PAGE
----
During the planning phase of a software development project, the most critical component is the database and its design. Among the several relational databases available, developers usually prefer MySQL and SQL Server. While both are capable of supporting enterprise projects, their subtle differences will determine the way you design your application code. You should know these variations before implementing a development plan because changing to another platform will significantly alter your timeline.
Open Source vs. Closed Source
SQL Server has been around since the 1980s when Microsoft provided only closed-source software, and it had no significant competition until MySQL launched in the 1990s. Oracle, which acquired MySQL shortly after its release, also has a closed-source database platform popular in business environments. Until recently, SQL Server, MySQL, and Oracle have been the leading contenders for database clients.
The open-source community offers free software to individuals and enterprises, earning revenue through support services. An individual working on a personal project can use MySQL to find answers to common questions on the Internet. However, a corporation needs a higher level of support, which is available for a subscription fee. MySQL costs nothing to download and install, but you pay for business support.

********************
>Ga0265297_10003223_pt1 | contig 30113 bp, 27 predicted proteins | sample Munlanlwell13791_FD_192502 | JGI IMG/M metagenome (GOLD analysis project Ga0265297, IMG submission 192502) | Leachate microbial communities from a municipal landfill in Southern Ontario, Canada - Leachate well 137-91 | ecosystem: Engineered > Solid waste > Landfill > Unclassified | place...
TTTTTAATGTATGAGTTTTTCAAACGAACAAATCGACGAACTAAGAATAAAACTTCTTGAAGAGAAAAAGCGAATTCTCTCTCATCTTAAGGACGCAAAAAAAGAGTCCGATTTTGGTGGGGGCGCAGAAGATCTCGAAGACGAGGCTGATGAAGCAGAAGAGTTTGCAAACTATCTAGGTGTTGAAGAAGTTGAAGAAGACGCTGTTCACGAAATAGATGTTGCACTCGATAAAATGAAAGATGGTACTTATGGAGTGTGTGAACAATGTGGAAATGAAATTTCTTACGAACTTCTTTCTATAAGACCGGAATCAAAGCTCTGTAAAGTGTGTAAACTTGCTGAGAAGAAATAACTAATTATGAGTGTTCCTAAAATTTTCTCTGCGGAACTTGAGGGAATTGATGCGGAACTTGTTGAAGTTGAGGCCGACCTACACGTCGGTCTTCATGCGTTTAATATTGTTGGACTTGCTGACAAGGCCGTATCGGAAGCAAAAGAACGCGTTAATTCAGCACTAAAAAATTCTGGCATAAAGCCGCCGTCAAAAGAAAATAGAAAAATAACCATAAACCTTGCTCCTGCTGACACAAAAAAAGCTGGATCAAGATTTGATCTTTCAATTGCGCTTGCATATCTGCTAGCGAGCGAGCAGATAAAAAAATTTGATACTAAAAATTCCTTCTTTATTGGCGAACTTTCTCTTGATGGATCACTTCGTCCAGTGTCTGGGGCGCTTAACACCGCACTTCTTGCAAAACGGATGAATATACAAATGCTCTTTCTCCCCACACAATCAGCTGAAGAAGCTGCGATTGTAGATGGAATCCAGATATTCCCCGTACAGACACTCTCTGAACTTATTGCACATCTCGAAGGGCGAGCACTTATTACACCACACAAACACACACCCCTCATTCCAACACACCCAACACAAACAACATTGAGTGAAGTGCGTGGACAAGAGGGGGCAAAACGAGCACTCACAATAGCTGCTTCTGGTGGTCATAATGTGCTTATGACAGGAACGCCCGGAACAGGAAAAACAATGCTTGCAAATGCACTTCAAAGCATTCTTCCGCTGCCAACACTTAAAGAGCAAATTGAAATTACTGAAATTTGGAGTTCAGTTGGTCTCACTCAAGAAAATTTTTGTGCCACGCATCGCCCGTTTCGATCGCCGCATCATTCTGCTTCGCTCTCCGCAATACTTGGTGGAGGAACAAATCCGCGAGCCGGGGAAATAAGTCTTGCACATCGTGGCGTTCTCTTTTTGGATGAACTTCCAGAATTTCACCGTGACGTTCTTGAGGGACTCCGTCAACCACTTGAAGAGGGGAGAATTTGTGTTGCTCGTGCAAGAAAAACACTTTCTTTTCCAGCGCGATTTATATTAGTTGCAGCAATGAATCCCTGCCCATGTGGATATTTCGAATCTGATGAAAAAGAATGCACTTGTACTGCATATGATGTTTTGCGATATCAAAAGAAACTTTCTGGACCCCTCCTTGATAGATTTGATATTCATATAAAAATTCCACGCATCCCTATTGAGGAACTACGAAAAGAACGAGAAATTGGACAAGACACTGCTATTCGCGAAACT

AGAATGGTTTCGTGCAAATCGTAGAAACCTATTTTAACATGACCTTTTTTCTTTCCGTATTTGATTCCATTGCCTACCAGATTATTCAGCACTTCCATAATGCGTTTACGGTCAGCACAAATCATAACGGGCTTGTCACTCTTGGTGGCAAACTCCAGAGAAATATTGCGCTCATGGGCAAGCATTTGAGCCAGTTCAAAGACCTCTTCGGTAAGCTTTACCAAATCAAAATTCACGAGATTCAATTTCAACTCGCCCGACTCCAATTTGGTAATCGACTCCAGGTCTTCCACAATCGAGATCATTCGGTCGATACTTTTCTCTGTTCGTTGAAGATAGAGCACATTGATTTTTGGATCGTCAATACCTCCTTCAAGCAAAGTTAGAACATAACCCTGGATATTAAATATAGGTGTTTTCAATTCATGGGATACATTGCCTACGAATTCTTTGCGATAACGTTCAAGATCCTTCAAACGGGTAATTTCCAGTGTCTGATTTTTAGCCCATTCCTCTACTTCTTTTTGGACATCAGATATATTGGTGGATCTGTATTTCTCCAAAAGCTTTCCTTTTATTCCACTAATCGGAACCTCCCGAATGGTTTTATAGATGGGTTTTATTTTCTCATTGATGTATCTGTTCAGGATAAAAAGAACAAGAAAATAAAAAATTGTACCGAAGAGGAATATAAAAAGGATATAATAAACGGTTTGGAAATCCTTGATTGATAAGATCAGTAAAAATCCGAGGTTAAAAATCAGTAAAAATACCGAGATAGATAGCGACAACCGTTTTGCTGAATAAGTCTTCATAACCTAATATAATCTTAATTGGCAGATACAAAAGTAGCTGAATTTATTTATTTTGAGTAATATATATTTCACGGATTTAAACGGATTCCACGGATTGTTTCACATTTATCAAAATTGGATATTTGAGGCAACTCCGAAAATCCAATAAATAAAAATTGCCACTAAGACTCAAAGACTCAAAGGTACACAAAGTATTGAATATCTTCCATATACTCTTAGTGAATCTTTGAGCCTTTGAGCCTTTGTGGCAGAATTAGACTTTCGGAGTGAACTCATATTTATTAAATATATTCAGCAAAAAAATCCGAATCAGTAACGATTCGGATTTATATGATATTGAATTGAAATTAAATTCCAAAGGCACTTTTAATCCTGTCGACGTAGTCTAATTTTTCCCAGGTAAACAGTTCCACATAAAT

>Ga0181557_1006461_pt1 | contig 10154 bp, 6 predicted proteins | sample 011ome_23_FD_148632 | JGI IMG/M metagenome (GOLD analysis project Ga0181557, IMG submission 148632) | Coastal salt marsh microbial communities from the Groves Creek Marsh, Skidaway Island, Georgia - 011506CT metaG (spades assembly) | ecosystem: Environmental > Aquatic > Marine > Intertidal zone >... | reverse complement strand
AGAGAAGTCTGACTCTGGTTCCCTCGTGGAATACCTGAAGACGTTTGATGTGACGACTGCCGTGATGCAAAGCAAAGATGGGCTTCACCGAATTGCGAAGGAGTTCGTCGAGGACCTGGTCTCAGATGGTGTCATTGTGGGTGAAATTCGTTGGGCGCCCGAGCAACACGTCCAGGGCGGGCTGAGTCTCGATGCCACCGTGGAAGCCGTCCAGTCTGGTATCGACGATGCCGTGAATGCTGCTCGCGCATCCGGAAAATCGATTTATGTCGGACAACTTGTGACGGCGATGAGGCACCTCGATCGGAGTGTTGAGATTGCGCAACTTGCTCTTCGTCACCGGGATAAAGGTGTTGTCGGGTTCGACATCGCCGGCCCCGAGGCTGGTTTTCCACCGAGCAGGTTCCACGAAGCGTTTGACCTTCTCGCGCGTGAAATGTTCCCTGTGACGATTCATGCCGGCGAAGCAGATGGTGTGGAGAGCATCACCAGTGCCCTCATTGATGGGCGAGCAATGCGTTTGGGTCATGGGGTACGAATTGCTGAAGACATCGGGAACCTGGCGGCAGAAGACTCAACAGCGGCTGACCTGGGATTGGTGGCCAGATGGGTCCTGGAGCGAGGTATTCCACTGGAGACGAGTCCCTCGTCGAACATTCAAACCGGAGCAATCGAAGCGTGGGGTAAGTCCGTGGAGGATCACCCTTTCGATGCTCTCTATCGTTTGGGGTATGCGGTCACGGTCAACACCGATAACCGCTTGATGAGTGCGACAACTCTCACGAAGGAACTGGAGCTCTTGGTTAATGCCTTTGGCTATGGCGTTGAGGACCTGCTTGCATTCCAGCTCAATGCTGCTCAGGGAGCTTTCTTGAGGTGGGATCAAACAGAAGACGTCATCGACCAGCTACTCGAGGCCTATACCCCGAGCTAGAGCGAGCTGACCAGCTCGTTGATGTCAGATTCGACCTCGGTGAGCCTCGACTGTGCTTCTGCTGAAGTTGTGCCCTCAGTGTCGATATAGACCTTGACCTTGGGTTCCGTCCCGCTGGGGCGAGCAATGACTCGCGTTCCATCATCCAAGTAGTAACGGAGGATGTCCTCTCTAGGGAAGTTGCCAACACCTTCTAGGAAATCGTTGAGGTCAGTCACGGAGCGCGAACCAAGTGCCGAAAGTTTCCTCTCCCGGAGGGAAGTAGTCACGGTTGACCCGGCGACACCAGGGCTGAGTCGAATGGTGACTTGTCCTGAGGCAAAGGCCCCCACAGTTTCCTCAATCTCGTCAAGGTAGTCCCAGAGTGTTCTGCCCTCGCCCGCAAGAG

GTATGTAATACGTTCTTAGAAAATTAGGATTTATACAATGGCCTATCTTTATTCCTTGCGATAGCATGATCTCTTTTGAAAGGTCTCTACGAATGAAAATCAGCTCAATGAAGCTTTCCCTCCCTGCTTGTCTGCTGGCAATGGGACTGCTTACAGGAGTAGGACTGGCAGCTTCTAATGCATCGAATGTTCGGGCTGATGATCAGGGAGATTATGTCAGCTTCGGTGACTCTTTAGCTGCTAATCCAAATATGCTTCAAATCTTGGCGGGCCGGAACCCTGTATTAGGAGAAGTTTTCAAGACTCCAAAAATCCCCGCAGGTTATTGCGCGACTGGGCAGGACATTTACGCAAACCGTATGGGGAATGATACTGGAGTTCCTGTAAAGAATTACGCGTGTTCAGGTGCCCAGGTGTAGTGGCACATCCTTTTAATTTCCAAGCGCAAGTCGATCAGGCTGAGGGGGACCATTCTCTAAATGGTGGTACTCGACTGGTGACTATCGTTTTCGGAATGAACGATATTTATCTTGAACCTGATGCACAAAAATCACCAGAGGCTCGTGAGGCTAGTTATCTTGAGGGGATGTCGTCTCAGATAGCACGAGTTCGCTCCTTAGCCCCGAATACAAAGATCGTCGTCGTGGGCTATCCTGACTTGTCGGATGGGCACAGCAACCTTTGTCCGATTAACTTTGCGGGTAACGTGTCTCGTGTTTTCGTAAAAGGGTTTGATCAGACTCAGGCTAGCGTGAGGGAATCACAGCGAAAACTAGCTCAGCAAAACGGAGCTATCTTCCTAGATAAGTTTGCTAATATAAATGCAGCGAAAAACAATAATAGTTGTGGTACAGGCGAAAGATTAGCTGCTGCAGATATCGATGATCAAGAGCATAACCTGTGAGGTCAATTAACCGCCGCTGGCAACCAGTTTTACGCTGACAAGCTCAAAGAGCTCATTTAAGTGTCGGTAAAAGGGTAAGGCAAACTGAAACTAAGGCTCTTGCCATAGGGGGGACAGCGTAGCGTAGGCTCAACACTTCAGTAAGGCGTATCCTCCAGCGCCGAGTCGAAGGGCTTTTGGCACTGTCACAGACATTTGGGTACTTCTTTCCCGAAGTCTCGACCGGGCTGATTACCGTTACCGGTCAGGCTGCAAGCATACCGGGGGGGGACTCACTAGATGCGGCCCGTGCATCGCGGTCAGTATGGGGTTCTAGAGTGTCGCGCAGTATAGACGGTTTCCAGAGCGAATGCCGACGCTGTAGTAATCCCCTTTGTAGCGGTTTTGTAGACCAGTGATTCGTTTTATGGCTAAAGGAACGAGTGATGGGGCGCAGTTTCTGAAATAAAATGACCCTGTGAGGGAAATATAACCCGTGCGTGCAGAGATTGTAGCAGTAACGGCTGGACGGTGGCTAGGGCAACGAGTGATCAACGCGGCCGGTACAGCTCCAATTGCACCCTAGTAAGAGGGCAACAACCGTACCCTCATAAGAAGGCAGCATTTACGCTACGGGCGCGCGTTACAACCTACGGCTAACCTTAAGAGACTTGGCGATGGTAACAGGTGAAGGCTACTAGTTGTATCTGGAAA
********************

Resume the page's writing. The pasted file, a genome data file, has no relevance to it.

Microsoft SQL Server has a free Express version exclusively for developers, but it can’t support large projects. You also must be licensed to use SQL Server; the cost depends on the version installed and the number of users connected to the database. Although initially expensive, it can be economical for those who have administrators who fully understand how to support and manage a SQL Server database. For significant issues, however, Microsoft charges an hourly fee for support.
Development Language and Environment
Some development languages work more efficiently with MySQL; others work better with SQL Server. MySQL is popular with PHP development and other open-source frameworks. The two environments work together smoothly and with minimal effort, and developers don’t need to deal with bulky installs to connect software to the database.